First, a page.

Blood contains numerous kinds of metabolites [7], among which blood glucose and lipids are the most common clinical traits. Blood glucose and lipids have already been found to be associated with kinds of idiopathic inflammatory diseases such as rheumatoid arthritis [8] and inflammatory bowel disease [9, 10], but their roles in the onset of sarcoidosis are not yet clear. The metabolic disorders related to sarcoidosis found so far include obesity [2, 11], diabetes [12] and dyslipidemia [13], which conforms to our clinical experience that sarcoidosis patients tend to have more problems with blood glucose and lipids. The changes of glucose [14, 15] and lipid [16] metabolites can also be observed in sarcoidosis patients’ blood. However, the reliability of these conclusions is limited by conventional observational research design, and the causality between metabolic disorder and sarcoidosis is still confusing. Further studies are necessary to clarify the relationships between blood metabolites and sarcoidosis, which might have an important enlightenment to basic research and clinical practice to help in the diagnosis and treatment of sarcoidosis.

Mendelian randomization (MR) is a well-established tool utilizing selective genetic instrumental variables (IVs) to evaluate the causality without many of the common biases affecting the validity of conclusions [17]. In this study, the retrospective observational study about Asian sarcoidosis cases from our clinical data was combined with MR analysis based on European large-scale genome-wide association study (GWAS) data to deeply explore the association of sarcoidosis with blood glucose and lipids.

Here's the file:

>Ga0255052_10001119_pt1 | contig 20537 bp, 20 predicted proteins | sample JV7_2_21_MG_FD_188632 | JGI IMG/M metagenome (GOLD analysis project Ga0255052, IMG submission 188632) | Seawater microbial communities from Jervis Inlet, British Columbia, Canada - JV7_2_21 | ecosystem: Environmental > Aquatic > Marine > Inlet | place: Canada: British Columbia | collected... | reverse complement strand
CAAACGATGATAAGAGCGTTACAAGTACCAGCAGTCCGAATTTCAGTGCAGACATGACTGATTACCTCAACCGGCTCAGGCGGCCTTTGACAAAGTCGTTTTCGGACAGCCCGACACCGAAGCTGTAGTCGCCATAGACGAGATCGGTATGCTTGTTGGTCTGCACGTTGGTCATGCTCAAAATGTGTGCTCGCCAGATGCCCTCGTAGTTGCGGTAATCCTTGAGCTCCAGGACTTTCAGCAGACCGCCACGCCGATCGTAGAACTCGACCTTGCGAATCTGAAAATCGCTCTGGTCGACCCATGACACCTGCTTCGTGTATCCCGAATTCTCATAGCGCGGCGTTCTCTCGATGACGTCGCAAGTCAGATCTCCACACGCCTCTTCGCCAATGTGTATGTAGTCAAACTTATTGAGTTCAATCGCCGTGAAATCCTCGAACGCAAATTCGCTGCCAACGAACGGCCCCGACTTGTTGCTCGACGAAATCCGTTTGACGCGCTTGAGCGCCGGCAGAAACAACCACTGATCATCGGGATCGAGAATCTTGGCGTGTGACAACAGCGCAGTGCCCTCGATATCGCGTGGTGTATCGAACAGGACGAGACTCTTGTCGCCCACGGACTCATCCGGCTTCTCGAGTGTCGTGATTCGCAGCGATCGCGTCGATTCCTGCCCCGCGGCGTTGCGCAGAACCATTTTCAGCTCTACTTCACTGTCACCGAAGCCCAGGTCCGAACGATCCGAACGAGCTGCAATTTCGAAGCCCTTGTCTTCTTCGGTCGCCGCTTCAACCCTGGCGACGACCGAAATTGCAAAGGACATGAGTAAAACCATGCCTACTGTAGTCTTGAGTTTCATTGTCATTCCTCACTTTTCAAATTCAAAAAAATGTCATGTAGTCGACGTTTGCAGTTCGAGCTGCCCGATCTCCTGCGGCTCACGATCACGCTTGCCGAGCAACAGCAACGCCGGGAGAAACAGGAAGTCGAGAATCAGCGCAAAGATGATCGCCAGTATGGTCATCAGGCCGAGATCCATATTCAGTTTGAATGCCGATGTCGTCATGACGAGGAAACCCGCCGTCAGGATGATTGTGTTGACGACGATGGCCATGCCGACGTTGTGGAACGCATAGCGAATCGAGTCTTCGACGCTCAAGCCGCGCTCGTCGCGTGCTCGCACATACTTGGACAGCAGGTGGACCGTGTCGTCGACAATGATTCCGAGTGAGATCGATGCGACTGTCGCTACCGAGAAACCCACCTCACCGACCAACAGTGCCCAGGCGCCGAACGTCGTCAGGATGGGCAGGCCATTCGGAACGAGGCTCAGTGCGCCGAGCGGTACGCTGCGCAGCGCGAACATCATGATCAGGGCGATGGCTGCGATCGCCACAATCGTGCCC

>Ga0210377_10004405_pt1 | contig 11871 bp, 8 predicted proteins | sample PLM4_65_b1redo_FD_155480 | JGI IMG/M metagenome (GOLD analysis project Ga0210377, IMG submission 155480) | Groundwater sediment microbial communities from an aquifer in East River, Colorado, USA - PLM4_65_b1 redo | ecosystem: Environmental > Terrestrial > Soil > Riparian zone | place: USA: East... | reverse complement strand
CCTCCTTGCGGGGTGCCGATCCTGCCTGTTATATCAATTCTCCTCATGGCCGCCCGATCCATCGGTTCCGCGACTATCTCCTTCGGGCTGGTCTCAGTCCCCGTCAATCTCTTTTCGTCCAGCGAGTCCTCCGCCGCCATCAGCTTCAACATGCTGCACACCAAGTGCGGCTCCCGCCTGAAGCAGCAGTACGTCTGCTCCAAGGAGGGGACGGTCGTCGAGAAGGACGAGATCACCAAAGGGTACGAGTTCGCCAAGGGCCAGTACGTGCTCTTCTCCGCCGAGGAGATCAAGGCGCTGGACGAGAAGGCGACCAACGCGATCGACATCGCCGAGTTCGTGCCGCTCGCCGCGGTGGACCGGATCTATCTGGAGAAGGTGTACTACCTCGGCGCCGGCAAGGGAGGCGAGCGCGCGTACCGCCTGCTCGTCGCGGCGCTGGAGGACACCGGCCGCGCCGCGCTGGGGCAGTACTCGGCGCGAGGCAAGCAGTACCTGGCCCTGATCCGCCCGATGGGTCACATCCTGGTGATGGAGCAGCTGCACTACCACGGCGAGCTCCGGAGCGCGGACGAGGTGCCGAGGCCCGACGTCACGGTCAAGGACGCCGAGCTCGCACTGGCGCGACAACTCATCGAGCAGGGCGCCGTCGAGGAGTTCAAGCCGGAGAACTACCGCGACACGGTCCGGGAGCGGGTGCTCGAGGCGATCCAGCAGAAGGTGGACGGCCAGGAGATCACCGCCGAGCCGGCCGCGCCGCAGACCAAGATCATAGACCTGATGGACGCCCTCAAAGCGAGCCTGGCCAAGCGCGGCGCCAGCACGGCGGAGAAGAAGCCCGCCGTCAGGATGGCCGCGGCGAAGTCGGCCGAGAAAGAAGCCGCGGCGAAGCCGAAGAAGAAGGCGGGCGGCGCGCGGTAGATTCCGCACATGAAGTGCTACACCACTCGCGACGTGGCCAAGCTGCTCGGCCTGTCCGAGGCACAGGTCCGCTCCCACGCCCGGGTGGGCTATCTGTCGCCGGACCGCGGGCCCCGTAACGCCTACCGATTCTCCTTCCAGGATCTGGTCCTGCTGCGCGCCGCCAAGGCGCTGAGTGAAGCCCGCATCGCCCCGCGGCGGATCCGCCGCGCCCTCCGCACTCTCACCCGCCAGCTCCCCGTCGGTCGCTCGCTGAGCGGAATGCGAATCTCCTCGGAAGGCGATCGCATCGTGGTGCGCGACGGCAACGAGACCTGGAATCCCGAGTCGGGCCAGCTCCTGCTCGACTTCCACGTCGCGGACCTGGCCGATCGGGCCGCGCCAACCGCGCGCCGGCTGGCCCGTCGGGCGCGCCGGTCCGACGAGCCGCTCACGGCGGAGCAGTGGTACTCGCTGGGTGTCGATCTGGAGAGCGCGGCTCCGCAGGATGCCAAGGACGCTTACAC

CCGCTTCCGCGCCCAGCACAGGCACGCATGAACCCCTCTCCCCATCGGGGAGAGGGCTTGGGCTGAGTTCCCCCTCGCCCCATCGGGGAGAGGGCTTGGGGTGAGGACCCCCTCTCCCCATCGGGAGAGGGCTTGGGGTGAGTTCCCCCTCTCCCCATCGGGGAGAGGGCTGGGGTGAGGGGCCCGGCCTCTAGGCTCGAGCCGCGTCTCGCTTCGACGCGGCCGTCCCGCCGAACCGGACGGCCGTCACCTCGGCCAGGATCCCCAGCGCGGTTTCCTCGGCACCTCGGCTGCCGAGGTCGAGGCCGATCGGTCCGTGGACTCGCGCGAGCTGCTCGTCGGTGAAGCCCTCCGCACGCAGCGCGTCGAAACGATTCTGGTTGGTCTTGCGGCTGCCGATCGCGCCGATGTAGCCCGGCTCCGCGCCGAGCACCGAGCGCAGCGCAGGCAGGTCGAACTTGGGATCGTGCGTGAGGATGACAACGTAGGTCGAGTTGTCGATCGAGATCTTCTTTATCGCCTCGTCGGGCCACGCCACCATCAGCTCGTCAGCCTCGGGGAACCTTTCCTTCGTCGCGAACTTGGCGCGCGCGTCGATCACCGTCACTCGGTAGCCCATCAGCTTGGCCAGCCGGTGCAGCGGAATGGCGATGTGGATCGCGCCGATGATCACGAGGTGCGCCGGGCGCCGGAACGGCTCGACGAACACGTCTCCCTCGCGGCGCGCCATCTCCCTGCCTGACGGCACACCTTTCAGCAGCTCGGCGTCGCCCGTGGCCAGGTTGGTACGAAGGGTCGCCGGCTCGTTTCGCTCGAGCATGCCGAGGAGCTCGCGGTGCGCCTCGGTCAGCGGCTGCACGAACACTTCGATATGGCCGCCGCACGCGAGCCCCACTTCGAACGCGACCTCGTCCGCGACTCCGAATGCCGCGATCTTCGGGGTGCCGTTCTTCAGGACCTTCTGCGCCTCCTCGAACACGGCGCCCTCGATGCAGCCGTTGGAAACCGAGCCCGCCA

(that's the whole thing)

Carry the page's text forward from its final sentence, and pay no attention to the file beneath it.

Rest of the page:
Observational study design

A propensity score matching (PSM)-based retrospective case-control study was performed using the clinical data from the Tongji Hospital, Tongji Medical College, Huazhong University of Science and Technology. The inclusion criteria for sarcoidosis cases were as below: (1) “sarcoidosis” was included in the discharge diagnosis; (2) the diagnosis was confirmed by pathological examination; (3) the possibility of other granulomatous diseases such as tuberculosis was excluded; (4) there was no malignant or severe underlying illness; and (5) there was no history of corticosteroid treatment 6 months before admission. And the non-sarcoidosis subjects were from the Health Examination Center of Tongji Hospital.

Five traits including fasting glucose, high density lipoprotein cholesterol (HDLC), low density lipoprotein cholesterol (LDLC), total cholesterol (TC), and total triglyceride (TG) were selected as “blood glucose and lipid traits” in this study due to their clinical accessibility, while the other 16 traits were used to comprehensively represent the pathophysiological conditions of participants.

Study participants